**Principal Investigator**
Harold W Schranz **Project** s10

Research School of Chemistry **Machine** VP

**Efficient Calculation of Statistical and Dynamical
Reaction Rates for Large Dimensional Molecular Systems**

Knowledge of how quickly chemical reactions occur is an essential ingredient in the rigorous modelling of combustion, industrial and atmospheric reaction systems. This project focuses on the development of new methods for the accurate prediction of rate constants for chemical reaction. Crucial to this development is a more complete understanding of how and on what timescale energy moves about a molecule.

The current dominant theories of unimolecular reaction
are statistical. A fundamental assumption is that the timescale
on which energy moves about a reactant molecule is much shorter
than the timescale for reaction. It is assumed that intramolecular
vibrational energy redistribution (IVR) is globally rapid throughout
the molecular phase space (Fig. 1). Further assumptions are made
in the application of such statistical theories. Traditionally,
reactant molecules are modelled as a set of separable harmonic
oscillators and rigid rotors. Angular momentum conservation is
often neglected or approximated.

Figure 1. Statistical evolution
of trajectories through molecular phase space for a unimolecular
reaction

It has been widely thought that the assumption of
rapid IVR referred to above is valid for sufficiently large polyatomics.
Much of the supporting evidence for this view comes from indirect
experimental studies of IVR and comparisons of statistical and
dynamical calculations. However, in recent studies, we have shown
that *even in the presence of fast IVR rates between some modes
the reaction dynamics can be extremely nonstatistical.* Secondly,
most comparisons of statistical and dynamical calculations have
made simplifying assumptions which render the comparisons ambiguous.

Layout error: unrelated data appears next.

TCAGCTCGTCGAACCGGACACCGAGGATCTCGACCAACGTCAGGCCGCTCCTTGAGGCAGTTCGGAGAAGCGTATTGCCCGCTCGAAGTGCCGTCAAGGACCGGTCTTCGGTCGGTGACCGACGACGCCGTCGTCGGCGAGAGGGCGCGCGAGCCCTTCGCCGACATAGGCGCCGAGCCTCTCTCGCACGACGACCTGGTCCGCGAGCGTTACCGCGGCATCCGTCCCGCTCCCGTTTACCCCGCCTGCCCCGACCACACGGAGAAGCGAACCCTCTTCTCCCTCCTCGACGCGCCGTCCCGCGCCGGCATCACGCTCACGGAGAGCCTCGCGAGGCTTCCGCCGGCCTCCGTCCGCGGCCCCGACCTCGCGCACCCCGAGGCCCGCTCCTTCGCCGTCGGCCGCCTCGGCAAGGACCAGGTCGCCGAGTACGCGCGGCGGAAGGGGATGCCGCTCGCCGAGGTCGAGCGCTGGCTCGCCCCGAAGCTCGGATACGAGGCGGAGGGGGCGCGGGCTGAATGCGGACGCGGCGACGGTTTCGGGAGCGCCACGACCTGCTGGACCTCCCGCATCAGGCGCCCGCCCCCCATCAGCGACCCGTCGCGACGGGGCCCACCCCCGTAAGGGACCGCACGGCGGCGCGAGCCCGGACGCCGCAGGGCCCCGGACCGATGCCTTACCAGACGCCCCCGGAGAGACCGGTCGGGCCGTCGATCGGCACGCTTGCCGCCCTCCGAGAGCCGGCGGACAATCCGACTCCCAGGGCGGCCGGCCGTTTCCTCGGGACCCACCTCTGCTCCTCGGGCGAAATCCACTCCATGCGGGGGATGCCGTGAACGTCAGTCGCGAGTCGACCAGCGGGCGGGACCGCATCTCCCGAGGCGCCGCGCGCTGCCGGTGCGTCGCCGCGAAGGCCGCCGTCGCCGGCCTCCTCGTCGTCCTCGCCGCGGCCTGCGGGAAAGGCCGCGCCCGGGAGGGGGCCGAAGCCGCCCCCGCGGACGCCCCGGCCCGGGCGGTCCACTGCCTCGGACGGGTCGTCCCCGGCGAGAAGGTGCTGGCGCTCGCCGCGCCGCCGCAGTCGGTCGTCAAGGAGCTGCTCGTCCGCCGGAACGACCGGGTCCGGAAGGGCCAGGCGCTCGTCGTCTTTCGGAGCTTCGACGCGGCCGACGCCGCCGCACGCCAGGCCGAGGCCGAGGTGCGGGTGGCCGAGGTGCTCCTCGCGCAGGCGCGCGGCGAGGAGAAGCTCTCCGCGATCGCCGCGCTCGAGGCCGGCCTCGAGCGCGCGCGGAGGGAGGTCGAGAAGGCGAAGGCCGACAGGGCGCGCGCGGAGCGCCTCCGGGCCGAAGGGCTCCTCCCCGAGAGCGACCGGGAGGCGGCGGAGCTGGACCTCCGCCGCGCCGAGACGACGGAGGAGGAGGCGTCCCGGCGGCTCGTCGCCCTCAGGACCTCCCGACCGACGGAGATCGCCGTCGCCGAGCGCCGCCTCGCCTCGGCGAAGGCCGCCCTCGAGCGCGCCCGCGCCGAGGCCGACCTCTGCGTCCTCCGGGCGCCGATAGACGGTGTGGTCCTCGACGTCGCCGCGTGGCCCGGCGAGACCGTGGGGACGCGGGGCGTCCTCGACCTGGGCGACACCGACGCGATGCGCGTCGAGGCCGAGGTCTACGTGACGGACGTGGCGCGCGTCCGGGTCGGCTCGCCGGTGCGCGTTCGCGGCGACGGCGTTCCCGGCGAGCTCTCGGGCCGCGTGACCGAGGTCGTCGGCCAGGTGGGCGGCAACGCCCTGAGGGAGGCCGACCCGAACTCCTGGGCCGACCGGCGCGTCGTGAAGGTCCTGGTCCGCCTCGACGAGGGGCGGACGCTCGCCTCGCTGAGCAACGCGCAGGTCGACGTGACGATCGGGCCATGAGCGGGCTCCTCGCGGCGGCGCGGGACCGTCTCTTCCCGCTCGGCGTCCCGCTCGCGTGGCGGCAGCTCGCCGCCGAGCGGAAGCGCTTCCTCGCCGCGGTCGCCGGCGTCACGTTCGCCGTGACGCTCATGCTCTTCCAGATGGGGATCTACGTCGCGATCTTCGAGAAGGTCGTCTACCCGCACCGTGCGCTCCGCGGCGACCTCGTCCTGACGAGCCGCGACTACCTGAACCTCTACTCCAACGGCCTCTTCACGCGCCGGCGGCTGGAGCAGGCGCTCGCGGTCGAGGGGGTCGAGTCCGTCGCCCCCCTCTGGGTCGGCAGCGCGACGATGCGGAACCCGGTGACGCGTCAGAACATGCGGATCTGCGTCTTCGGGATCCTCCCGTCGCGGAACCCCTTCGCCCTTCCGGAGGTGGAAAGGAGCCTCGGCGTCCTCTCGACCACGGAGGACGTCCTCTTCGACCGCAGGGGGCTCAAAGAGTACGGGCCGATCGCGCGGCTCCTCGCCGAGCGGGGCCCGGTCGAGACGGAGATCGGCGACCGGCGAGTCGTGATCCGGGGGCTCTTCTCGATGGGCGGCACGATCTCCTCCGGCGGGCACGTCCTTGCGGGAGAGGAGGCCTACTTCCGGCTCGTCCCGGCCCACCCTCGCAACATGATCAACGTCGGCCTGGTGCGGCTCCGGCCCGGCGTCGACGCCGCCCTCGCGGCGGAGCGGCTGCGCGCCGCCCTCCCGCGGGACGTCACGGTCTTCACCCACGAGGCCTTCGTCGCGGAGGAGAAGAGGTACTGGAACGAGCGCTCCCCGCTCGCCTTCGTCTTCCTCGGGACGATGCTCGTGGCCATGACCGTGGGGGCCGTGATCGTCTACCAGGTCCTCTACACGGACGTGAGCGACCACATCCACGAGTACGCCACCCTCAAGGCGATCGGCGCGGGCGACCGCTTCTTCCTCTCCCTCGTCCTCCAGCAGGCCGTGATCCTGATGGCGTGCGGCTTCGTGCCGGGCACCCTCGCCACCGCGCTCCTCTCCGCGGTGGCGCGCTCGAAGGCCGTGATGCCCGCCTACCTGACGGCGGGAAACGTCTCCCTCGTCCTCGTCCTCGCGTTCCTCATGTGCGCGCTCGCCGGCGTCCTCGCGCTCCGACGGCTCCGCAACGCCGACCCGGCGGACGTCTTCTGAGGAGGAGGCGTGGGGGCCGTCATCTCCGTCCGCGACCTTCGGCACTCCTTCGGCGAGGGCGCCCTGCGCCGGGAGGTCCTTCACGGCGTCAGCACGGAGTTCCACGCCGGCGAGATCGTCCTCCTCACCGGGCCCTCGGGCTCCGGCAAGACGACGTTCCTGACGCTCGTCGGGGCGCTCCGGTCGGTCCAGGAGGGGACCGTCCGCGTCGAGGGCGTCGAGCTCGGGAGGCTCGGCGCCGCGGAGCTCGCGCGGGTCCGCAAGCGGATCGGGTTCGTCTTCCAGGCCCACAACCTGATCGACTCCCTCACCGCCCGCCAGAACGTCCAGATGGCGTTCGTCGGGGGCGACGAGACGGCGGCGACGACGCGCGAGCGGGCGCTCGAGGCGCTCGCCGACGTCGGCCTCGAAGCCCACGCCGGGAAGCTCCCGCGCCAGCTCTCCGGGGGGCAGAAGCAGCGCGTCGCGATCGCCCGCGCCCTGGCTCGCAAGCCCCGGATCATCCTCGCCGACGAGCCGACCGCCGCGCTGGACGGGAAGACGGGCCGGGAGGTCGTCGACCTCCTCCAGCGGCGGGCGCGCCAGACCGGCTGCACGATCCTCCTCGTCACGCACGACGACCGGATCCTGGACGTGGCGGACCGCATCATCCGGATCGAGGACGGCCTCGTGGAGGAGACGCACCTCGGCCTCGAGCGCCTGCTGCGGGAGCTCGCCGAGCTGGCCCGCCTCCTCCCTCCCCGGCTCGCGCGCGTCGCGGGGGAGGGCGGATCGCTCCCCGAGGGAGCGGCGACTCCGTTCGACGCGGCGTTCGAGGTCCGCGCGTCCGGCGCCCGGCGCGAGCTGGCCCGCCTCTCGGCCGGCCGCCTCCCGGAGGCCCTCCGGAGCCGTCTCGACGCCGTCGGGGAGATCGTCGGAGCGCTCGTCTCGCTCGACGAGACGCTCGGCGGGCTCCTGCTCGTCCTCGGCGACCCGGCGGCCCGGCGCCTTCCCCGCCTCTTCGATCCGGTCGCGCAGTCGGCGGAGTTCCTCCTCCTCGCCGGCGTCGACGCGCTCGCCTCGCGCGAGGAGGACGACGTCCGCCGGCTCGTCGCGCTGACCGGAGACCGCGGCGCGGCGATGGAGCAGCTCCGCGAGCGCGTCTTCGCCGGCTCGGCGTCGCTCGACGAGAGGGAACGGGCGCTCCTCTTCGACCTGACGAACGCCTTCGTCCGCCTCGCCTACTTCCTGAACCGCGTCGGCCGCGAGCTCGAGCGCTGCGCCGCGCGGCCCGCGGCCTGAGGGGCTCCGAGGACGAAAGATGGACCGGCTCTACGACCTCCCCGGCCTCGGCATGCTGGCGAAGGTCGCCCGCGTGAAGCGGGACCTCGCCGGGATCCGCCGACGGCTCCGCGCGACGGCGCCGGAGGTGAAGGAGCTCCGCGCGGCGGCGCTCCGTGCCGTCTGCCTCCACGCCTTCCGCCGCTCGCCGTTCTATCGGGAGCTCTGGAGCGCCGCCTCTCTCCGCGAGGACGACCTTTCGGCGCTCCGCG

Frequently, the potential energy surface used for the dynamical
calculations is approximated by a normal mode analysis for the
statistical calculations. In addition, commonly used initial state
selection procedures used for the dynamical calculations often
cause artifacts such as short time transients which need to be
deconvoluted from the true dynamical behaviour.

It is apparent that in order to clearly identify the presence or absence of statistical behaviour in a chemical reaction it is necessary to compare statistical and dynamical calculations performed for exactly the same model under the same conditions.

**What are the basic questions addressed?**

How to calculate a rate constant for reaction?

When are statistical theories valid?

The role of statistical and dynamical behaviour in chemical reactions?

How to take account of non-statistical effects in a general theory?

Can we take advantage of non-statistical effects e.g. mode specific excitations of reactants causing product rate and yield enhancement?

How and on what timescale does energy move around within a molecule?

**What are the results to date and future of the
work?**

Significant progress has been made on a number of related research topics: firstly, how and how fast energy moves around an isolated molecule; secondly, how efficiently energy moves between molecules; and thirdly, how the process of energy transfer influences the subsequent dynamics of chemical reaction. A further topic involves the efficient calculation of certain statistical mechanical quantities used in current statistical rate theories.

How energy moves around a molecule

An initial classical study considered the nonlinear
resonant interaction resulting from kinematic coupling between
the torsion mode and other modes in sequentially bonded ABBA type
tetra-atomic molecules. It was found that the nonlinear resonant
interactions were most likely to involve the symmetric bending
mode. This finding stimulated our later detailed quantum and classical
dynamical studies which were facilitated by employing a reduced
dimensional model (Fig. 2). Furthermore, the observed rate of
torsional isomerisation is compared to the predictions of Transition
State Theory. The importance of statistical or dynamical behaviour
is thus related to the observed extent of intramolecular vibrational
energy redistribution (IVR).

Figure 2. Wavepacket time evolution an initial excited (20 quanta) torsion state into an excited symmetric bend state for a quantum two-mode model. (a) t=0.0 ps; (b) t=0.05 ps; (c) t=0.1 ps; (d) t=0.3 ps.

These studies are being extended to larger molecular
systems. A potential energy surface for benzene which incorporates
the dominant potential couplings was constructed on the basis
of *ab initio* data. The surface was employed for a full
dimensional classical mechanical molecular dynamics study of IVR.
Comparisons were made with recent experimental observations regarding
the extent and timescale of IVR involving the ring modes. The
linewidths found experimentally were instrument limited at 1 cm-1